Court Denies Huntington Beach’s Request for a Temporary Restraining Order

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Special to the Vanguard

Oakland, CA – A US District Court for the Central District of California denied the City of Huntington Beach’s request for a Temporary Restraining Order (TRO) in Huntington Beach v. Newsom, which attempted to halt enforcement of state housing laws in the city while litigation is ongoing.

Attorney General Bonta filed opposition to Huntington Beach’s TRO on behalf of the State yesterday, arguing that Huntington Beach has no standing to sue in federal court, and that the city’s lawsuit is baseless on its face.

The AG’s office argued, “California’s housing laws are not only legally sound, but crucial to addressing California’s ongoing housing crisis.”

The decision on Tuesday denied Huntington Beach’s request to temporarily block enforcement of state housing laws.

“I’ve said it before and I’ll say it again: Local governments don’t get to pick and choose which state laws they want to follow. Huntington Beach’s lawsuit is another baseless and obstructionist attempt by the city to defy state housing laws,” said Attorney General Bonta.

The AG added, “Our state housing laws are a crucial tool for bringing much needed affordable housing to our communities. I applaud the court for today’s decision denying Huntington Beach’s latest attempt to block their city’s residents from accessing crucial housing opportunities afforded by state law. The California Department of Justice will continue to fight to increase housing supply throughout the state, and hold Huntington Beach accountable to state law.”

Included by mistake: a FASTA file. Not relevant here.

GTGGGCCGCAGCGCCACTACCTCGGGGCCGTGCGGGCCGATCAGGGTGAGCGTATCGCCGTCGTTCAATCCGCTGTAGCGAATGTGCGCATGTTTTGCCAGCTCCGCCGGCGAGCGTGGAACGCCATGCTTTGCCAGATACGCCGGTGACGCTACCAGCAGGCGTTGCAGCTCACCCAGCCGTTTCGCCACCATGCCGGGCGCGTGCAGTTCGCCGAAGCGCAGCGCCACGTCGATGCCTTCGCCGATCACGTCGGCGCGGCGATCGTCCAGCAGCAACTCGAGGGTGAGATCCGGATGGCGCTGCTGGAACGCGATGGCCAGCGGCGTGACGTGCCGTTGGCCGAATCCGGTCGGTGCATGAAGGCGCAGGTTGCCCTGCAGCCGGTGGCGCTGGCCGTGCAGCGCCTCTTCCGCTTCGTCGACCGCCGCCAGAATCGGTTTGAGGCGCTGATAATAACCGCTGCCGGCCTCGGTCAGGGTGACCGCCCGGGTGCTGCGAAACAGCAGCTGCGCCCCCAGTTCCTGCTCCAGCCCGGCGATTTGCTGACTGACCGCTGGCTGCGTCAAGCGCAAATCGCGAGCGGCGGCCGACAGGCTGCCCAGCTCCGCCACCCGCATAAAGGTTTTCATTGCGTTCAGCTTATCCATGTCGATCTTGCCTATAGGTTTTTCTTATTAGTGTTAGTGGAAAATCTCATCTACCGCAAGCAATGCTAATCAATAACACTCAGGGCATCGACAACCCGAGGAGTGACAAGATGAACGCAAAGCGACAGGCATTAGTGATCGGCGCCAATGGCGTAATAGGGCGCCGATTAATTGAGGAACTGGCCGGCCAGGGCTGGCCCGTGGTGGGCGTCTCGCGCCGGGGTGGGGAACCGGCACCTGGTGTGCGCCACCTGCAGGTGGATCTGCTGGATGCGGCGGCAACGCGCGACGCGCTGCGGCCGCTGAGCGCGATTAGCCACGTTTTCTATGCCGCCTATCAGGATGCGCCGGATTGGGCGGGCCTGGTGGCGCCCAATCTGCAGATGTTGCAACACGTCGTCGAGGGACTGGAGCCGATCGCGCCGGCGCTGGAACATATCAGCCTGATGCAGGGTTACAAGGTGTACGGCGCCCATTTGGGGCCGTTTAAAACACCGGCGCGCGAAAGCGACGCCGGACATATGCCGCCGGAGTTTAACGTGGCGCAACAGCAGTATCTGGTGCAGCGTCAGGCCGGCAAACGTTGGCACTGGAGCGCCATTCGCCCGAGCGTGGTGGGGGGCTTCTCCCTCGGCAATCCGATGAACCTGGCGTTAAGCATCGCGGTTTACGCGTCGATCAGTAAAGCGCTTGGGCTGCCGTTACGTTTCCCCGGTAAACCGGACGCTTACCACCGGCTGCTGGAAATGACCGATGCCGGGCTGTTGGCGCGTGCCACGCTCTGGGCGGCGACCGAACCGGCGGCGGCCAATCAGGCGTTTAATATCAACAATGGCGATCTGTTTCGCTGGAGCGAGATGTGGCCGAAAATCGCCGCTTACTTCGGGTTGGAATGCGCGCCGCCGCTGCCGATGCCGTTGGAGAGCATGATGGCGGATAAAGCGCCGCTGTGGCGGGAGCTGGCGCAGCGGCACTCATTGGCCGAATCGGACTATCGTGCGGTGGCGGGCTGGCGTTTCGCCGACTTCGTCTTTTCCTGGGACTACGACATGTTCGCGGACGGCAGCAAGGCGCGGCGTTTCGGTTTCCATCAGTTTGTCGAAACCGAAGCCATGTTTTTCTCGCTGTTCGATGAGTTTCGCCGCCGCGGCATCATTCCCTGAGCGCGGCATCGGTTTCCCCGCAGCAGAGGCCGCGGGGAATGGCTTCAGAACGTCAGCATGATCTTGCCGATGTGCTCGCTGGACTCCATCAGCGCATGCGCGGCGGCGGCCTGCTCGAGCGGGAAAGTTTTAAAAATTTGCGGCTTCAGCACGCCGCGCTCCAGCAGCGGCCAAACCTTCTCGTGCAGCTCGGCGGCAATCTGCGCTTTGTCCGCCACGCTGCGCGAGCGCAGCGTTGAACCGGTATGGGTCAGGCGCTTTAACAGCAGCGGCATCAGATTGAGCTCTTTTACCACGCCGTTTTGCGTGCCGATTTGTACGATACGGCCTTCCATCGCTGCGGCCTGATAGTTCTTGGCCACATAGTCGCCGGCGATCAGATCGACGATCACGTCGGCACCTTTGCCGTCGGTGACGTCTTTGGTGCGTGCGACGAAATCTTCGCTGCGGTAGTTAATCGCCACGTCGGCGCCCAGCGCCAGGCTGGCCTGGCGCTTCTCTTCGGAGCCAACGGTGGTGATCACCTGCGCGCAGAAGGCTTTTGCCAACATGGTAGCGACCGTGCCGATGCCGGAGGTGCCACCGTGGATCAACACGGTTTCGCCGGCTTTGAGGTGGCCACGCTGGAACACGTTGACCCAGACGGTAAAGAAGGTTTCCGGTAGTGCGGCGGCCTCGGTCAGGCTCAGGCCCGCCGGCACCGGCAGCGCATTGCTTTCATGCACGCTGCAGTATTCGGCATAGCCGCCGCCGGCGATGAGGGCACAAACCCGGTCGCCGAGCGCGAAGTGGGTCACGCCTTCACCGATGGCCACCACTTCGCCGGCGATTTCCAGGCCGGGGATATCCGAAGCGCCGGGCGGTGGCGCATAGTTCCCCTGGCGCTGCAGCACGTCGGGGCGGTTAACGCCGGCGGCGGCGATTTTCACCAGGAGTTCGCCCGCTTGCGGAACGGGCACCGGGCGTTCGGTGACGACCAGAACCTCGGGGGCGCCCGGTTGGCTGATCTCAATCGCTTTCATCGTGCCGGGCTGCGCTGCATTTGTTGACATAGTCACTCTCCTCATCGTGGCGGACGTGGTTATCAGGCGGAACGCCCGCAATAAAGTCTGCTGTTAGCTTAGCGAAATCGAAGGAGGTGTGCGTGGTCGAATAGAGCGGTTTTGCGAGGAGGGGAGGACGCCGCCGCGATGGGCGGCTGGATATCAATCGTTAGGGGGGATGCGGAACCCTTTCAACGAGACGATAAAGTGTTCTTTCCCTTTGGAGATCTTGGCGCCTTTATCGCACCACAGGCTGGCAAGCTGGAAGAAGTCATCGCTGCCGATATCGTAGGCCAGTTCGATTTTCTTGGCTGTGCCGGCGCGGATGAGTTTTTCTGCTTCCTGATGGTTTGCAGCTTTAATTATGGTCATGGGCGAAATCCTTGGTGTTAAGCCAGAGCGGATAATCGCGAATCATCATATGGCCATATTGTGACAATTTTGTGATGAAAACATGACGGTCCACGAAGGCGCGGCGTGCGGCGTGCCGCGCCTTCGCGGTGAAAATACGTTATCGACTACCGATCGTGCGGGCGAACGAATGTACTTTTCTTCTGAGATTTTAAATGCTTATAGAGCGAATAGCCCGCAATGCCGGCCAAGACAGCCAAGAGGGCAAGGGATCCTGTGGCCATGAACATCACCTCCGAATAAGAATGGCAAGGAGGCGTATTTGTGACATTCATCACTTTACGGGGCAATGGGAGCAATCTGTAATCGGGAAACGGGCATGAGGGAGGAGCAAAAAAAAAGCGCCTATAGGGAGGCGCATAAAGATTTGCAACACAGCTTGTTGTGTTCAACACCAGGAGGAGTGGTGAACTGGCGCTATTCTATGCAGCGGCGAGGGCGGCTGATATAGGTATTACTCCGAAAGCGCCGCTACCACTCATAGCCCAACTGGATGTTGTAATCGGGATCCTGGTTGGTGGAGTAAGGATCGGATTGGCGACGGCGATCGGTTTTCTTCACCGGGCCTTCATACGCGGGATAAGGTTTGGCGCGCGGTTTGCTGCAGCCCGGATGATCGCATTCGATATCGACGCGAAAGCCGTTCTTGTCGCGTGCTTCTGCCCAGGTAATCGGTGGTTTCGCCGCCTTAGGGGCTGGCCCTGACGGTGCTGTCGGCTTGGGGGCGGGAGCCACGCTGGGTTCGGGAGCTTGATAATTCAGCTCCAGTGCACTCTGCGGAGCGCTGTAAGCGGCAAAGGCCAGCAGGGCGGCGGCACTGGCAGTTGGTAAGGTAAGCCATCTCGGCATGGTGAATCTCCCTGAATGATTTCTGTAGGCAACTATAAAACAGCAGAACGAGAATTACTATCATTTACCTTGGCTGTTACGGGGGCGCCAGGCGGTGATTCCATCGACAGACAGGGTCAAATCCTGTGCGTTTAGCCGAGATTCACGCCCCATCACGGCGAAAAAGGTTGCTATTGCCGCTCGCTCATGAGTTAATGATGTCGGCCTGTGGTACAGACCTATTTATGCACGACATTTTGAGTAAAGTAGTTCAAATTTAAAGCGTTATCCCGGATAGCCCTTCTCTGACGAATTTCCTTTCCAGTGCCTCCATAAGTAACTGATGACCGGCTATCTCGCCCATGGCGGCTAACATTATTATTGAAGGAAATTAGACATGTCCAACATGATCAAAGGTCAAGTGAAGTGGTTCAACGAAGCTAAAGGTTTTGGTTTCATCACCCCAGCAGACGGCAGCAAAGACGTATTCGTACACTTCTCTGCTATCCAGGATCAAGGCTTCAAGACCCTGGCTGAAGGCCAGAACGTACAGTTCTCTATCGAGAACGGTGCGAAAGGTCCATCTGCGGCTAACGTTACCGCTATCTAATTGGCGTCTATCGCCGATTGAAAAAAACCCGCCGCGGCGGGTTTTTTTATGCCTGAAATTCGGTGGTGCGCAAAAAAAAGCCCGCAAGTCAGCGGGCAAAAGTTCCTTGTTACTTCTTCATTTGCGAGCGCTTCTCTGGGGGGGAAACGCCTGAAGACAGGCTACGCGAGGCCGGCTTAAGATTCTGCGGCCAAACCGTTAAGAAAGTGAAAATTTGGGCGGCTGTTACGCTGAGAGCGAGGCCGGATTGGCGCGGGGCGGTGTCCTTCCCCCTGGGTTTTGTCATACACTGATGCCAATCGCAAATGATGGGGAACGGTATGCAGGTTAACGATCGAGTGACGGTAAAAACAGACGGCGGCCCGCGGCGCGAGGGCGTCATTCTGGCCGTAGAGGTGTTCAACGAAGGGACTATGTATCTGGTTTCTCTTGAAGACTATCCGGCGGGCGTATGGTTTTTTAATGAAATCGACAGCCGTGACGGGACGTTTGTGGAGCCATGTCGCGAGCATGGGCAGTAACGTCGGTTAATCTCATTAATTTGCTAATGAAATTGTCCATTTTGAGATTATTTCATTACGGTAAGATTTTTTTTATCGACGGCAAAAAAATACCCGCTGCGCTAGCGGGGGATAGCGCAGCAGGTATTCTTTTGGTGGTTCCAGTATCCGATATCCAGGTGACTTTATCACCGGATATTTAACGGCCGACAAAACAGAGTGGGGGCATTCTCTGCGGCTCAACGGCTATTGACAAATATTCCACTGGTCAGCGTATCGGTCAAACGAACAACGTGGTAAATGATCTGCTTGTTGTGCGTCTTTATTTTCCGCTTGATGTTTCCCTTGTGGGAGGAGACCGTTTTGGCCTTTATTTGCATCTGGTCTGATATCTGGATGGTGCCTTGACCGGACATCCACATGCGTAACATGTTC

In the lawsuit filed on March 9, Huntington Beach brought claims in federal court, alleging that the state’s Housing Accountability Act and Housing Element laws violate federal constitutional law, including the right to free speech and due process.

In the State’s opposition brief, Attorney General Bonta defended the state laws and argued that not only are the city’s claims baseless, but that Huntington Beach is facing neither imminent nor irreparable harm, and does not have standing to bring the lawsuit in federal court.

The AG argued California has the explicit right to oversee and govern conduct of its cities and counties. In fact, they added, the Supreme Court has expressly held that municipal governments do not have federal constitutional rights vis-à-vis state governments.

Earlier this month, Attorney General Bonta, Governor Gavin Newsom, and the California Department of Housing and Community Development (HCD) filed a lawsuit against the City of Huntington Beach for violating state housing laws.

The lawsuit followed a decision by the Huntington Beach City Council declining to reverse its February 21 action banning the processing of applications for SB 9 projects and ADU projects, in violation of multiple state housing laws.

California’s lawsuit came after Attorney General Bonta and HCD each issued multiple letters last month under their separate enforcement authorities, urging the Huntington Beach City Council to reject these unlawful and willful attempts to flout state housing laws, which directly threaten statewide efforts to increase the availability of low- to middle-income housing opportunities in the midst of a statewide housing crisis.

“State leaders stand united in their commitment to defending and increasing access to affordable housing in California,” the AG’s office said on Tuesday.